Moving to Las Vegas: Relocation Guide

In this relocation guide when moving to Las Vegas, we’ll discuss the factors you must consider to help you pick the ideal home. We’ll provide expert insights for each factor to help you better understand your housing options, pick the best location, educational opportunities, and more.

What to Consider When Relocating or Moving to Las Vegas

Planning a move or relocating to Las Vegas is an exciting journey. However, it’s a life-changing decision that requires careful planning to ensure a smooth transition. You must arm yourself with essential information to navigate your move to Las Vegas seamlessly.


Location is the number one factor to consider when moving to Las Vegas. You must consider your specific needs and what the area offers to ensure the right match.

Accessibility is another factor that impacts your choice of location. Access to the freeways can make it easy to travel in and out of a particular location to other areas in Las Vegas or neighboring states.

We’ll discuss a few communities or areas in Las Vegas to give potential home buyers some insights into the top communities within the city. These insights will help narrow your options to match what you’re looking for in a community or home.

1. Summerlin

Moving to Las Vegas: Relocation Guide

Summerlin is one of the most desirable communities in Las Vegas. Thus, it is a popular destination for home buyers moving to Las Vegas or Nevada.

However, the popularity of Summerlin comes at a price. It’s more expensive in Summerlin than in most parts of Las Vegas. For example, the median home sales prices are higher than the rest of Las Vegas. The median sales price in Summerlin is $700,000 to $800,000, while the median sales price in Las Vegas is $450,000.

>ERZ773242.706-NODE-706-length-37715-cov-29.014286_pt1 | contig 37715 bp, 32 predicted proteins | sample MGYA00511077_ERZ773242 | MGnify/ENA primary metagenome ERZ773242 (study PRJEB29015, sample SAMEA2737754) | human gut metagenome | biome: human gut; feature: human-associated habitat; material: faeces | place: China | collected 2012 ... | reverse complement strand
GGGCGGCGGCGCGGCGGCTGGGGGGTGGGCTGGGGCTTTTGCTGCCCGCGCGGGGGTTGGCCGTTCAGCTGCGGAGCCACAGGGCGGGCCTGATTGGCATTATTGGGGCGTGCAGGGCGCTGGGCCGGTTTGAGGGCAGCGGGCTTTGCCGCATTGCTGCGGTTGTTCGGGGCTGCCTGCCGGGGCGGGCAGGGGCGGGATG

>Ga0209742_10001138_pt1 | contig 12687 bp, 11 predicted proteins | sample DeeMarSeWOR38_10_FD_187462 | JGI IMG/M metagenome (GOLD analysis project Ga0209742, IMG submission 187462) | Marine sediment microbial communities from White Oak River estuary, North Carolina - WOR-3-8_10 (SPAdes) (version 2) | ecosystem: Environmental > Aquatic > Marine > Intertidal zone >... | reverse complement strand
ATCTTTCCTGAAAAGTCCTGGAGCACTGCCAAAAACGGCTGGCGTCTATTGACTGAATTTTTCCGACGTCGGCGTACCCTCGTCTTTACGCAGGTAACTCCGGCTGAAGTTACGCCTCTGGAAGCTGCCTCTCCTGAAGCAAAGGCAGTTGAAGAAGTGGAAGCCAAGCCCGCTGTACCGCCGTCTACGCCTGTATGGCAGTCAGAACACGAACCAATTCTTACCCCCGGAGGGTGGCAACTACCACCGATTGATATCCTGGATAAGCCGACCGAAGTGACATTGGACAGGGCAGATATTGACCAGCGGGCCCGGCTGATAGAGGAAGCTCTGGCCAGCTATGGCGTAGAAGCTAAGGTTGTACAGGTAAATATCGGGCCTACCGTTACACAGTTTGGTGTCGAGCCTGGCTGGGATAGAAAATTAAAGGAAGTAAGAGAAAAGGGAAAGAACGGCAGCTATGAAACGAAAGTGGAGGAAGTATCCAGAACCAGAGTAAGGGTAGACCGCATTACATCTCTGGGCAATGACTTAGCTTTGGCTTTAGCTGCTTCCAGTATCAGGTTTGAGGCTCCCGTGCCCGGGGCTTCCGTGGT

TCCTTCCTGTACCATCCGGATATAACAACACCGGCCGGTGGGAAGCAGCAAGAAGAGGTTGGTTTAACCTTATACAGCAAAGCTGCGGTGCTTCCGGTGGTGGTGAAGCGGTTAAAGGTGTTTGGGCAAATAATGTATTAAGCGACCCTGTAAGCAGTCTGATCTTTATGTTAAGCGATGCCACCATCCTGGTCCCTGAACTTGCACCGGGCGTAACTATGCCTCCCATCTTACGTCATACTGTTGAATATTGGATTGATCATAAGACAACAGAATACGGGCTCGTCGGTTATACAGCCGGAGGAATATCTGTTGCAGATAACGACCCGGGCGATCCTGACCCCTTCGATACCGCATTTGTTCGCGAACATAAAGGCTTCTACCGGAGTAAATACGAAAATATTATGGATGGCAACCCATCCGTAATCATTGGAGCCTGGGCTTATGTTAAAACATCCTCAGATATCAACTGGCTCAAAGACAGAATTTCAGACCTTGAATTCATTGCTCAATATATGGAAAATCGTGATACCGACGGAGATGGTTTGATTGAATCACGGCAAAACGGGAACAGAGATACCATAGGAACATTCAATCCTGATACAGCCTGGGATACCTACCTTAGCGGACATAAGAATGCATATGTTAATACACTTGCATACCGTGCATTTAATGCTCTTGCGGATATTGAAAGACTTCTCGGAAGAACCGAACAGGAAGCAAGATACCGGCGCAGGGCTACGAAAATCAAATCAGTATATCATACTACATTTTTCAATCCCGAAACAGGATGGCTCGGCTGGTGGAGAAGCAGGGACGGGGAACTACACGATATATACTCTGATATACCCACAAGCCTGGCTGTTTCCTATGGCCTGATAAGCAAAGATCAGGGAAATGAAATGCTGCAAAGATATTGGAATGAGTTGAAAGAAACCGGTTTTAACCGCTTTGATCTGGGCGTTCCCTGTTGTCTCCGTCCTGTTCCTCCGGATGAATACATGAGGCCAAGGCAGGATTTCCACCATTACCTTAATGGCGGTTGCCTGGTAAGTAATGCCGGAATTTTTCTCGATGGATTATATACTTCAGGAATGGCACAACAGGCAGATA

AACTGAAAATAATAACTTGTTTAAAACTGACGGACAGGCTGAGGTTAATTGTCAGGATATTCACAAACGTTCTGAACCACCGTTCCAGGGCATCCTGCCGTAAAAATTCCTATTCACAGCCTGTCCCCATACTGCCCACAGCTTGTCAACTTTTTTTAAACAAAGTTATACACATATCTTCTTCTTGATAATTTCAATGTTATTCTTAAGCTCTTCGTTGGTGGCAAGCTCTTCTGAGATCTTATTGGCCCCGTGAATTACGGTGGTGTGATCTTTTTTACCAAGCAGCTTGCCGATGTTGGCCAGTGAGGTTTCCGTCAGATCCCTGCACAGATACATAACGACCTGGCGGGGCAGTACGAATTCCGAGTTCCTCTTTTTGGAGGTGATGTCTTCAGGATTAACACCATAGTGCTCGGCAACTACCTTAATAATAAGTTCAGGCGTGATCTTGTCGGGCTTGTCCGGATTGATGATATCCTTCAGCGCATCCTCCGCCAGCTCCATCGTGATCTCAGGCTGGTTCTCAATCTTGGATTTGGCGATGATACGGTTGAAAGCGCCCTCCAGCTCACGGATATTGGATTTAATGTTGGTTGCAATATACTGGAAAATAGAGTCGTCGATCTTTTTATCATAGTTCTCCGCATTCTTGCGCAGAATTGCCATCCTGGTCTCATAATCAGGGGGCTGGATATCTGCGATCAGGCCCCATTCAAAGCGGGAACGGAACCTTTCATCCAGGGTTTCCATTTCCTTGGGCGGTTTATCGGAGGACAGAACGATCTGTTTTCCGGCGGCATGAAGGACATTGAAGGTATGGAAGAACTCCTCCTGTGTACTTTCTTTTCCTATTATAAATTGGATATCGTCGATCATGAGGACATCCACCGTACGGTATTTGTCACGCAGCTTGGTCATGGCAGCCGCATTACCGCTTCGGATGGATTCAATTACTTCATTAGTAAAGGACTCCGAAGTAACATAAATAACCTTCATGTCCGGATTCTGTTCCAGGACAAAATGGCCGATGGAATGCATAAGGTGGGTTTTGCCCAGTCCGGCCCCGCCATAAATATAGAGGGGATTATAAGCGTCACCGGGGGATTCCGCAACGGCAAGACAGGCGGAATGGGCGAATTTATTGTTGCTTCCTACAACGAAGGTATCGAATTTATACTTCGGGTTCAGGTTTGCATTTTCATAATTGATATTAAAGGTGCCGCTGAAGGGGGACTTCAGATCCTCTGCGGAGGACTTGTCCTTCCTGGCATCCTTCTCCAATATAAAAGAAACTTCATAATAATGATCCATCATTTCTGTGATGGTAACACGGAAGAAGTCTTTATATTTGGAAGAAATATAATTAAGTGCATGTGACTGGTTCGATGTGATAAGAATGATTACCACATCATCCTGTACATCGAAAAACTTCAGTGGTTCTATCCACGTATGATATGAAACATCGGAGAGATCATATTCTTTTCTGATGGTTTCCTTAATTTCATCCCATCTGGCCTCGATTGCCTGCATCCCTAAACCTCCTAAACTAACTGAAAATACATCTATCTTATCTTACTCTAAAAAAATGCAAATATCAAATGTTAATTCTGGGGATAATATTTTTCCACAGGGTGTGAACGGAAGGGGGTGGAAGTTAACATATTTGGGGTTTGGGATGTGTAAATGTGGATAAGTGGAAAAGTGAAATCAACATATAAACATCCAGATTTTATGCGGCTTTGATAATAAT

Summerlin offers many new construction and developments, especially in the West area. In addition, there are plenty of guard-gated communities for discerning home buyers.

Another factor that adds to the appeal of living in Summerlin is that many communities and homes offer excellent views of the Red Rock Canyon, and some even have Strip views. Summerlin residents also have access to shopping, dining, and entertainment. The Las Vegas Ballpark is located within the area, which makes it suitable for sports fans.

2. Henderson

Moving to Las Vegas: Relocation Guide

Henderson is a city, whereas Summerlin is a master-planned community. We’ve talked about Summerlin vs Henderson before, but since Henderson is a city, it is a much larger area with more neighborhoods. In fact, it’s an ideal starting point for anyone wanting to move to Las Vegas because you have more options to suit your needs and budget.

Some top neighborhoods in Henderson are Green Valley, Seven Hills, and the Anthem Country Club. Luxury home buyers can also find MacDonald Highlands and Ascaya.

Another reason to choose Henderson when you move to Las Vegas is its accessibility. It conveniently offers access to the airport and the Las Vegas Strip. In addition, it is close to Lake Mead, so you can take advantage of its location to enjoy water-based activities during the summer. You can also check out this guide on the cost of living in Henderson.

3. Southwest

Moving to Las Vegas: Relocation Guide

The Southwest area in Las Vegas is one of the most desirable communities for anyone wanting to relocate to Las Vegas. The area thrives with many established communities, such as Spring Valley, Spanish Trails, Enterprise, and other guard-gated communities like Rhodes Ranch and Southern Highlands.

The evidence of the Southwest area thriving is the state of developments, which includes the Durango Casino that is set to open in late 2023. The Uncommons is another top attraction in Southwest Las Vegas, which is a mixed-use area that will serve as the new hub for entertainment, work, shopping, and dining. Thus, Southwest residents don’t have to go to the Strip for dining and entertainment. However, if you need to go to The Strip, it’s still fairly accessible from this area.